Panderichthys rhombolepis

| 230 Comments
Panderichthys

Panderichthys is a widely recognized transitional form in tetrapod evolution (you know, one of those transitional fossils we're so often told don't exist). A description of a specimen with a well-preserved pelvic girdle has just been described in Nature, and it tells us some more about the history of tetrapod locomotion.

Panderichthys is an interesting animal—it definitely looks more like a fish than a salamander, but its fins are stout and bony, and other characteristics of its skeleton clearly ally it with the tetrapods. In the shift from an aquatic to a fully terrestrial life, the limbs and their supporting pectoral and pelvic girdles had to undergo major changes. In fish, the pectoral girdles are coupled to the skull, while the pelvic girdles are small and 'floating' in the musculature. To bear the animal's weight, the pectoral girdles lost their connection to the skull, and both became thicker, stronger, and more closely bound to the axial skeleton. The fins themselves had to change from a fan of slender fin-rays to more solid load-bearing digits. In Panderichthys, we see a mixture of these changes in process.

Continue reading "Panderichthys rhombolepis" (on Pharyngula)

230 Comments

Of Panderichthys and People!

I agree, Panderichthys seems to make almost as good a mascot as a panda. I mean, here we have a fish with legs! (Which I believe is something creationists have specifically ridiculed the nonexistence of). Even better, it has legs in the front, fins in the back - both at once makes transitionality strikingly visual. How can this be used?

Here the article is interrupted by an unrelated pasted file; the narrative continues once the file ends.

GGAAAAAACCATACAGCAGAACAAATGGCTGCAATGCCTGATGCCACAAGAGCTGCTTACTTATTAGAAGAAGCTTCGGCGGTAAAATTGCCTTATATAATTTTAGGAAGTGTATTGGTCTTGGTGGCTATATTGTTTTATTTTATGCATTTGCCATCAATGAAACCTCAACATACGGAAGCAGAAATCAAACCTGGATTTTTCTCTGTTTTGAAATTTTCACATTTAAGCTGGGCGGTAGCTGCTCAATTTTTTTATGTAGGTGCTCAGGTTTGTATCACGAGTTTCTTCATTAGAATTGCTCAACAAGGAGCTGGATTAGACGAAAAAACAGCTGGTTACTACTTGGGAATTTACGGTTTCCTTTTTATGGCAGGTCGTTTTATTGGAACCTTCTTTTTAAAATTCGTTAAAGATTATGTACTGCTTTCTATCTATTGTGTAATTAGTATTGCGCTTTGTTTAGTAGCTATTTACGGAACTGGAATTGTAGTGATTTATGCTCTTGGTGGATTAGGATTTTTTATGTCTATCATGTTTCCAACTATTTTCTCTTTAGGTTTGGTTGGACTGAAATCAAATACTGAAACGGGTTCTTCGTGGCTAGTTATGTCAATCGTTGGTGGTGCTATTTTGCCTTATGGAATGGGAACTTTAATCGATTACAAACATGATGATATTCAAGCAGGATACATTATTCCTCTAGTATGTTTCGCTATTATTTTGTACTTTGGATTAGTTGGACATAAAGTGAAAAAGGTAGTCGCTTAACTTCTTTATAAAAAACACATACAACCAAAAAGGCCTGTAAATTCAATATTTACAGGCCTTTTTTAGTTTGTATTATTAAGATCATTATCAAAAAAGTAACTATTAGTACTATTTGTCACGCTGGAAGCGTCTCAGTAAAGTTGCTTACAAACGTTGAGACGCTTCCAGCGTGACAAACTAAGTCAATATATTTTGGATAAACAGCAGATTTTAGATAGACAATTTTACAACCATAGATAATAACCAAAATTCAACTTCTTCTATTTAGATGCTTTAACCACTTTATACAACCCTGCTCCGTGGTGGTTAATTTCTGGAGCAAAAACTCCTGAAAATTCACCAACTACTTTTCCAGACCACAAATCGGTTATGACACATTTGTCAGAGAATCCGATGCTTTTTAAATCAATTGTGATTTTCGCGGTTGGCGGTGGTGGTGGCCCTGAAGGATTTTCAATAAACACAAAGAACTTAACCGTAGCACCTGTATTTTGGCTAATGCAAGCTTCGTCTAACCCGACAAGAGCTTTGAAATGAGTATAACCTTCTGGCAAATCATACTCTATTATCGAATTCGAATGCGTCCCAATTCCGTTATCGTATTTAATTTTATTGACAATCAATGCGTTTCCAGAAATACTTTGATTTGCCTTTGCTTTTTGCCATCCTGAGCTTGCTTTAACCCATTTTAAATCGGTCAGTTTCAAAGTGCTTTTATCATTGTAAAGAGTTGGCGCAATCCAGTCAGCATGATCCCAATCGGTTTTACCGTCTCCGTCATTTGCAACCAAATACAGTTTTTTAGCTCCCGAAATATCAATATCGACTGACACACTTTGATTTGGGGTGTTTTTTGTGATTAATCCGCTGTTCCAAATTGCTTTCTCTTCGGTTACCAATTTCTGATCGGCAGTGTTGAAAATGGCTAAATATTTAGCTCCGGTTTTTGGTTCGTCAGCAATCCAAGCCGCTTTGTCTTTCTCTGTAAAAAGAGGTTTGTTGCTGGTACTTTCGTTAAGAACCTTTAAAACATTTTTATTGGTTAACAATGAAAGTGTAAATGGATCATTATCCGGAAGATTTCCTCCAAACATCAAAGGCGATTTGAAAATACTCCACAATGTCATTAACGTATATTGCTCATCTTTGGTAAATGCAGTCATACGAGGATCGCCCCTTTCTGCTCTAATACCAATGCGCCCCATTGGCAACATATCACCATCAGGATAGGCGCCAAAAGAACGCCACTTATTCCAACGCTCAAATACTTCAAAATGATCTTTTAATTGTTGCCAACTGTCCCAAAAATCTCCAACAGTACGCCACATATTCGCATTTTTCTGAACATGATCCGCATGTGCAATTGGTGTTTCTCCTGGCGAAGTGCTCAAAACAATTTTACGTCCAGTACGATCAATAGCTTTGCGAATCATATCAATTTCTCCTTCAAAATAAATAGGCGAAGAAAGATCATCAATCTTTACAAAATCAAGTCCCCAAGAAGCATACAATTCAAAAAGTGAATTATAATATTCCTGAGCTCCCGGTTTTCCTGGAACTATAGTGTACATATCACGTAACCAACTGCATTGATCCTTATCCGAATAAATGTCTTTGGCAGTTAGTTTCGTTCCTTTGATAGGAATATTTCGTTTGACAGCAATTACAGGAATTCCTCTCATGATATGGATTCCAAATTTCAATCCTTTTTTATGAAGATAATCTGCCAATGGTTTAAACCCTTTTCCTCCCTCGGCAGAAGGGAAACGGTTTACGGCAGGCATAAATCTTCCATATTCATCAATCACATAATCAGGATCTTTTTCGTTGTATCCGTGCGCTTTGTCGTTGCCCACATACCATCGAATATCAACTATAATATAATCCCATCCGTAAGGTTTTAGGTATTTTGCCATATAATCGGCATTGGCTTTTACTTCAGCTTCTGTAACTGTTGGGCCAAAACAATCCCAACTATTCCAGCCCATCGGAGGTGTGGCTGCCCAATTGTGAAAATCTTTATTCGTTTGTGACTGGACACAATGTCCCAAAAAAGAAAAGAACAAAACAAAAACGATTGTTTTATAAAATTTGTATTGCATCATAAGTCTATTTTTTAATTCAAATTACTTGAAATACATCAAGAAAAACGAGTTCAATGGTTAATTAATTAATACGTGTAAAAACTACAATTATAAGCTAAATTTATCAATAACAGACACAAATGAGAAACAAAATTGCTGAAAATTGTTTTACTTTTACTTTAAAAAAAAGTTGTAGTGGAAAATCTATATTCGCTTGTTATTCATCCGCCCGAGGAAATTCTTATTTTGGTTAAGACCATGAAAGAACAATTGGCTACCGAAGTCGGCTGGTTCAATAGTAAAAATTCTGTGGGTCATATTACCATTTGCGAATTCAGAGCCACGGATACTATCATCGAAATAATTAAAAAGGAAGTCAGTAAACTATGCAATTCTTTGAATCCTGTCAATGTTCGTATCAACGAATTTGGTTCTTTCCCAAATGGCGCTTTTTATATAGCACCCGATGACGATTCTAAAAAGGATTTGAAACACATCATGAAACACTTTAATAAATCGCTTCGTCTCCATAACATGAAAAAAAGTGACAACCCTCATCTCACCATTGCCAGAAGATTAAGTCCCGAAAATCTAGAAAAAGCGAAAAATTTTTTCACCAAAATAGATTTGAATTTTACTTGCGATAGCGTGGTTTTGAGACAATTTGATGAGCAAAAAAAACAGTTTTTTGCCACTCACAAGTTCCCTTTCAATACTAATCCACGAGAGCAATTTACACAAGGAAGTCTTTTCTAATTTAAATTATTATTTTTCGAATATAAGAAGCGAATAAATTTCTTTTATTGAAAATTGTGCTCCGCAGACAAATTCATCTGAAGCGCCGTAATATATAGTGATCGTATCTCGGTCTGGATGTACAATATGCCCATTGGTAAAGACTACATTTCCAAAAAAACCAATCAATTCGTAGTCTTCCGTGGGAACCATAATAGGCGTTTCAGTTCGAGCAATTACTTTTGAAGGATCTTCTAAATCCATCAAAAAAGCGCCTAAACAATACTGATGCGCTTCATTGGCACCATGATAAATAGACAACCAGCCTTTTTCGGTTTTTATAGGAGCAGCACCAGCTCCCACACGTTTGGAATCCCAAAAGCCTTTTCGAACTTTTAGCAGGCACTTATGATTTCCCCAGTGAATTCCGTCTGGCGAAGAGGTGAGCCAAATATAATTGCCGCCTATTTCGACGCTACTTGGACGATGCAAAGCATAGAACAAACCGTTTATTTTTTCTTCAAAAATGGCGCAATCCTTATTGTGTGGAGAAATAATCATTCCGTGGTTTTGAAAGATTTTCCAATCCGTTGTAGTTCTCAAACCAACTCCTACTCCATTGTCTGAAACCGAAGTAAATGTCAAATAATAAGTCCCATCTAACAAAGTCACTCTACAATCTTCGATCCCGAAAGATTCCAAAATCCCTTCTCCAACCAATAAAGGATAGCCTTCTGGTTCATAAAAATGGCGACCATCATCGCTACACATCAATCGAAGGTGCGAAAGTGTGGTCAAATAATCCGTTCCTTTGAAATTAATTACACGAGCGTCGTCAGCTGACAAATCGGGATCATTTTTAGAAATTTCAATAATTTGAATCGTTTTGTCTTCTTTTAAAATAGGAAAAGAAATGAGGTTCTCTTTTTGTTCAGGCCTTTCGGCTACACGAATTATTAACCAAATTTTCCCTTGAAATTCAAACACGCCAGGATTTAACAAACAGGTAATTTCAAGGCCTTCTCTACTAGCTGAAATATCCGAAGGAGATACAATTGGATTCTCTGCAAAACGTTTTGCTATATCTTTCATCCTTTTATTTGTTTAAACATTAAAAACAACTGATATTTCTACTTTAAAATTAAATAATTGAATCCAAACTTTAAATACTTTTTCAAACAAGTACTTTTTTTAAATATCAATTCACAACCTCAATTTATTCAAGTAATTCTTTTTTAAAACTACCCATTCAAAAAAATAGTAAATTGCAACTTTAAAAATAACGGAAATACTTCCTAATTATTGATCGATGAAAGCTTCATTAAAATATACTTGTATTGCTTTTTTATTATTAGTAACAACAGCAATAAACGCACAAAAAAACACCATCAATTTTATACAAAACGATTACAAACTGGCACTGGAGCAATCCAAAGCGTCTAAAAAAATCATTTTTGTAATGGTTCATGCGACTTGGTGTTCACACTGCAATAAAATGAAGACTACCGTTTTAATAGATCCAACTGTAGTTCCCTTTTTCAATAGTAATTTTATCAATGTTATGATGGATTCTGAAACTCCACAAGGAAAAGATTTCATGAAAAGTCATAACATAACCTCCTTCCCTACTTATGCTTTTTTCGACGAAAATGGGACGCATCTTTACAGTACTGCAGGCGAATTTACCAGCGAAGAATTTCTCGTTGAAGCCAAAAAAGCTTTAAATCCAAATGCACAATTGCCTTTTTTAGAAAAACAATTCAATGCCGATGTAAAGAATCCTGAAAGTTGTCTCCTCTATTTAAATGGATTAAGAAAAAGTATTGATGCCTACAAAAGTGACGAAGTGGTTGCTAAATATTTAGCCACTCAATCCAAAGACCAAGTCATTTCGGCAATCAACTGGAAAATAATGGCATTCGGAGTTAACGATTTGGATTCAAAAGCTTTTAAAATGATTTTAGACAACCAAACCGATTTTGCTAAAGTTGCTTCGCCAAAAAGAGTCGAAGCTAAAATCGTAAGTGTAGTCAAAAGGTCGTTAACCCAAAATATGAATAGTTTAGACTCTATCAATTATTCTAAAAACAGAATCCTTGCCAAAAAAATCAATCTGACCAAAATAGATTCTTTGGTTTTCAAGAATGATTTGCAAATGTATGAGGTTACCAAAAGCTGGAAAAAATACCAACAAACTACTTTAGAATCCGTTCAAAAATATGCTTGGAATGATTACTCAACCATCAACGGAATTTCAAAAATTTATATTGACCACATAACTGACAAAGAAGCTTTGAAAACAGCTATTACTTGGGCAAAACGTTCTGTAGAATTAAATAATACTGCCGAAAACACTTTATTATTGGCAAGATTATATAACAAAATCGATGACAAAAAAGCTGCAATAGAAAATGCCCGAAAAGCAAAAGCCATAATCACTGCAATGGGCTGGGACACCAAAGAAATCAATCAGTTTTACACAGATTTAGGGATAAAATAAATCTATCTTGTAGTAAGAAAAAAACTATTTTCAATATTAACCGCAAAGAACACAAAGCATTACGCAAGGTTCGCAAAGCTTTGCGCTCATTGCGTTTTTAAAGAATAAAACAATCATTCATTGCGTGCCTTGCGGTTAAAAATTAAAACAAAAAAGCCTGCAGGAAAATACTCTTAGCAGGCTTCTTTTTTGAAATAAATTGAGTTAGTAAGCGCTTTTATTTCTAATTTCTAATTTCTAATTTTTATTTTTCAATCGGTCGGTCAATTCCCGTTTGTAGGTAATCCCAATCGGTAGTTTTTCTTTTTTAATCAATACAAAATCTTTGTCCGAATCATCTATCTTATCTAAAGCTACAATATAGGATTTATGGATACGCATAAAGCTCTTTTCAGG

PZ Myers Wrote:

Panderichthys is a widely recognized transitional form in tetrapod evolution (you know, one of those transitional fossils we’re so often told don’t exist). A description of a specimen with a well-preserved pelvic girdle has just been described in Nature, and it tells us some more about the history of tetrapod locomotion.

Interesting fossil, as is the immaculately preserved Acanthostega. Just one problem: Morphological studies of lungfish, including analyses of their skull characteristics, preclude their direct ancestry to tetrapods. Thus, biologists proposed the coelacanth - like Eusthenopteron as the direct ancestor instead. With Jenny Clack’s discoveries, it all seemed to fit together: Coelacanth->Eusthenopteron->Acanthostega->Ichthyostega, a relatively smooth transition. And Panderichthys added further support to this story. The last piece: a genetic test of some sort. Good news! Modern Coelacanths and lungfish were available to check this yarn. And that’s when all hell broke loose. It seems the genes don’t support the fishy tale. Some studies did group the Coelacanths with the tetrapods. Others preferred placing them with bichir. Still others were all mixed up. Poor, poor, fishies. Where will you go now that Darwin has tossed you back into the sea?